Seeing girls singing in St Georges’ Chapel choir during the broadcast of the King’s Christmas speech awakened long-forgotten longings…
Estimated reading time: 3 minutes
Girls singing in the choir
It may have gone unnoticed by many, but what moved me most about the King Charles’ first Christmas address was the presence of girls in the choir of St George’s Chapel, Windsor, very close to where I went to school as a teenager. My Grandfather, Percy, who was organist and choirmaster at Lady St Mary’s Church, Wareham, was a staunch opponent of letting girls sing in the church choir. Those were other times, not that that excuses him. True, boy’s treble voices have a beautiful ring that differs substantially from those of young girls. Yet, seeing a few girls singing in St George’s Chapel choir touched me deeply. Not the anger or disgust or possible resignation my grandfather might have felt, but a bitter sweet delight at finally coming home.
Whenever I was on holiday at my grandparents’ place, I would sing in the choir dressed in the traditional surplice, cassock and ruff. Not unlike the choristers of King’s College Cambridge or elsewhere, we processed down the aisle, our cassocks swaying around us, singing our hearts out. To see those couple of girls amongst the ranks of choristers, their voices mingling with those of the rest of the choir, I can’t help wishing I had been one of them.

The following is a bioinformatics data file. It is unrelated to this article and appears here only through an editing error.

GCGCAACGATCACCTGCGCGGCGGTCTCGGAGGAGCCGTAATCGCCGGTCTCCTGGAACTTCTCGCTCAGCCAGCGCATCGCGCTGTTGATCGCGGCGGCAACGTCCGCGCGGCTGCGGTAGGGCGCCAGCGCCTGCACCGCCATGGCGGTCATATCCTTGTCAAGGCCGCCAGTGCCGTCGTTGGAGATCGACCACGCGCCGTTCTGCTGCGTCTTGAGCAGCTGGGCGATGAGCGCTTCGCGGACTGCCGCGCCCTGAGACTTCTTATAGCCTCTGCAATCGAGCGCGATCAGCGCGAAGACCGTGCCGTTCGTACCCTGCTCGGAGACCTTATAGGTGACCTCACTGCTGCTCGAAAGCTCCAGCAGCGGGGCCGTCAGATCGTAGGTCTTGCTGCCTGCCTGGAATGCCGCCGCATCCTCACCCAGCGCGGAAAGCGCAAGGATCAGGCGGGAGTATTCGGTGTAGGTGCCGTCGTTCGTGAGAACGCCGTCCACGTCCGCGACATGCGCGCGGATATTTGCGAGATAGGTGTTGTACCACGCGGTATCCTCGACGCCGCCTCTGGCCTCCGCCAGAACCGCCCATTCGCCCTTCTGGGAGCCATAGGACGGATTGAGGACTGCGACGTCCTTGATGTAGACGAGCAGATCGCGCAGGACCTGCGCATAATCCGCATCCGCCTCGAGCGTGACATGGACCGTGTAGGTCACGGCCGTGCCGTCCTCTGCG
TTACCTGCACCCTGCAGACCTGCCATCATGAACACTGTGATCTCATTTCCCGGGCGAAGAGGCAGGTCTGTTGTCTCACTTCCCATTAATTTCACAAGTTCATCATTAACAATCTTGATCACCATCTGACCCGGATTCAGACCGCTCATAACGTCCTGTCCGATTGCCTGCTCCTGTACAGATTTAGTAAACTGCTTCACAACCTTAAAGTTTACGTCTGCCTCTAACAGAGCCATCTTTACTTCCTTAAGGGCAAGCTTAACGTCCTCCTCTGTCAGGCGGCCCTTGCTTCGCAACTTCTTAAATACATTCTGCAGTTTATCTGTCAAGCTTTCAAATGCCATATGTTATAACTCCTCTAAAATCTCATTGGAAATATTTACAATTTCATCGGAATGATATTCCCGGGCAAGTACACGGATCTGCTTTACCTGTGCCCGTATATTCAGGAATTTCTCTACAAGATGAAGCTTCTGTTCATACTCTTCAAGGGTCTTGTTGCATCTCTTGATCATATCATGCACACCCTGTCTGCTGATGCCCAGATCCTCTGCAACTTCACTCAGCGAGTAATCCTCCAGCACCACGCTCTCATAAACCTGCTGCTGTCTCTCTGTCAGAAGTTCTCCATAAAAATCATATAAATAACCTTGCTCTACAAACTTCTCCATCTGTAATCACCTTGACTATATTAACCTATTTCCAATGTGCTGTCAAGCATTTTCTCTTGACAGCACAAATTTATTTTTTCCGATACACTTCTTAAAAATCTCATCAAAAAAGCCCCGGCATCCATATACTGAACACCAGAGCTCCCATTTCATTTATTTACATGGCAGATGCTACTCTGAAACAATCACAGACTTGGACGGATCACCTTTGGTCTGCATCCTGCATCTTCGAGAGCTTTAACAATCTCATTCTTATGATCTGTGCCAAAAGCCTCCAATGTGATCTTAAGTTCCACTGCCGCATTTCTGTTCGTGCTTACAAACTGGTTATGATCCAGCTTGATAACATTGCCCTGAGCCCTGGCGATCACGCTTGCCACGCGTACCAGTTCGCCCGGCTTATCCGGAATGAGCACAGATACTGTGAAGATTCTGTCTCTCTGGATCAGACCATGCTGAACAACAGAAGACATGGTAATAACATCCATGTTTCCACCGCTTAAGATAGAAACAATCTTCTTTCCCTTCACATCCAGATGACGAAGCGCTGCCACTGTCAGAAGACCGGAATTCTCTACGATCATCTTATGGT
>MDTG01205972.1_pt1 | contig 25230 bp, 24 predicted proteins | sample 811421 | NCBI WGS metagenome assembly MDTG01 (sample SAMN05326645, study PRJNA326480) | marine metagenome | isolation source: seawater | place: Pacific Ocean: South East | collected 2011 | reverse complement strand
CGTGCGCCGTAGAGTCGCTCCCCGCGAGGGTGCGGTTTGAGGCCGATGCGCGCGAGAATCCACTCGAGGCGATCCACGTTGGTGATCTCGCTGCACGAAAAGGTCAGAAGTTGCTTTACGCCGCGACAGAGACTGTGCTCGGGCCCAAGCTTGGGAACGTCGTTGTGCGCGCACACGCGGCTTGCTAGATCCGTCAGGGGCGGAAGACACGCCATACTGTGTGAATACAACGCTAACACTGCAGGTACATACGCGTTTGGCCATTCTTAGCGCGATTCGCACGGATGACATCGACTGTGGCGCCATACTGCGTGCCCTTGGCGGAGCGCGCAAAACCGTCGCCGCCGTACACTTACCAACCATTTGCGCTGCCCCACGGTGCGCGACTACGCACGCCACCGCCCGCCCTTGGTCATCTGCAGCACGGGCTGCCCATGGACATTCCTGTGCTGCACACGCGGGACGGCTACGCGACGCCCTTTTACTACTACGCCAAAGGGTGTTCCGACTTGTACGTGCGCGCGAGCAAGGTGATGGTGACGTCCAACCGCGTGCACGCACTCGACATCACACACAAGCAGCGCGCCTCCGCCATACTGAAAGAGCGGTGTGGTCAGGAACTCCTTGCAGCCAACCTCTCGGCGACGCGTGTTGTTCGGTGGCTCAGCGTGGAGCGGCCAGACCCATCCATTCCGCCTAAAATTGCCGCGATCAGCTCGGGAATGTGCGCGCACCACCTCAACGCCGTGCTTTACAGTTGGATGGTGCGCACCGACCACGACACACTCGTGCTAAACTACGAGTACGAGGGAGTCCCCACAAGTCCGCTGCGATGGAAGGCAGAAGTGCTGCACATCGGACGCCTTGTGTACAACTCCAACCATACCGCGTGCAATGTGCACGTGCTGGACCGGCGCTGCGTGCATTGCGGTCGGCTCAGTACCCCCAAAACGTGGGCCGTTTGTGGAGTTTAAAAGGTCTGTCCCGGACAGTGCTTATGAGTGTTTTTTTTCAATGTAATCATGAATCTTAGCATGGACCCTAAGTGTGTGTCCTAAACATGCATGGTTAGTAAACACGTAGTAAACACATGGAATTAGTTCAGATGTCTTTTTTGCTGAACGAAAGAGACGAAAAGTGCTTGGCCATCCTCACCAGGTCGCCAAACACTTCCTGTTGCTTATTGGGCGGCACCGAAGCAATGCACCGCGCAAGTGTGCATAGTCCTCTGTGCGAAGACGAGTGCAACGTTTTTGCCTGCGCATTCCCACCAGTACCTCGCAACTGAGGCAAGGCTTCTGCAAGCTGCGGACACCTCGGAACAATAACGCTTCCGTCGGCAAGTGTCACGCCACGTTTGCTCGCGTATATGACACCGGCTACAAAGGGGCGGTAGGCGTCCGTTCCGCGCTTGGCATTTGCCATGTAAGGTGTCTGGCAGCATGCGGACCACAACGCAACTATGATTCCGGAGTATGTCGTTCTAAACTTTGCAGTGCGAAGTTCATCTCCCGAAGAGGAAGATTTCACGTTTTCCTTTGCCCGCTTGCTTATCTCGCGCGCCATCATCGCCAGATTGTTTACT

Extract: Boy & Girl
(…) He got off his bike at the back door to the church just as the ringers reached the end of a series of changes and began ringing rounds. He was late, but there would be just enough time if he hurried. He shrugged off his jacket as he entered the vestry where the other boys were already lined up for the procession into the nave. Peter hastily donned his cassock, fixed the ruff around his neck and pulled his surplice over his head, straightening it till it was just right. Taking the medal of St. Nicholas, patron saint of choirboys, from his cassock pocket, he hung it around his neck and made his way to the head of the line of boys, nodding to the others as he did. Just then, the organ struck up the first notes of the introit, time to open the door and lead the choir into the sunlit nave.
It was one of his favourite moments. All heads turned in their direction as the congregation stood. He walked, his head held high, swinging his hips slightly in time with the music so his cassock swayed from side to side as he walked. He let himself be absorbed by the music till it buoyed him up. Behind him he could just make out the footfalls of the other choirboys when the organ played pianissimo. Above, light was streaming in through the stained glass windows, flooding the church with warmth and colour.
His soul fluttered into wakefulness and flew up to join those of all the others flirting with the rays of light as they floated on the organ music. What better moment to burst into song as he sang solo the first verse of the opening hymn. The notes of the organ softened to give his voice the room to soar and join his soul. A solitary tear of relief and gratitude rolled down his cheek and it was time for the others to join him and his voice could once again take refuge in the body of the choir. (…)
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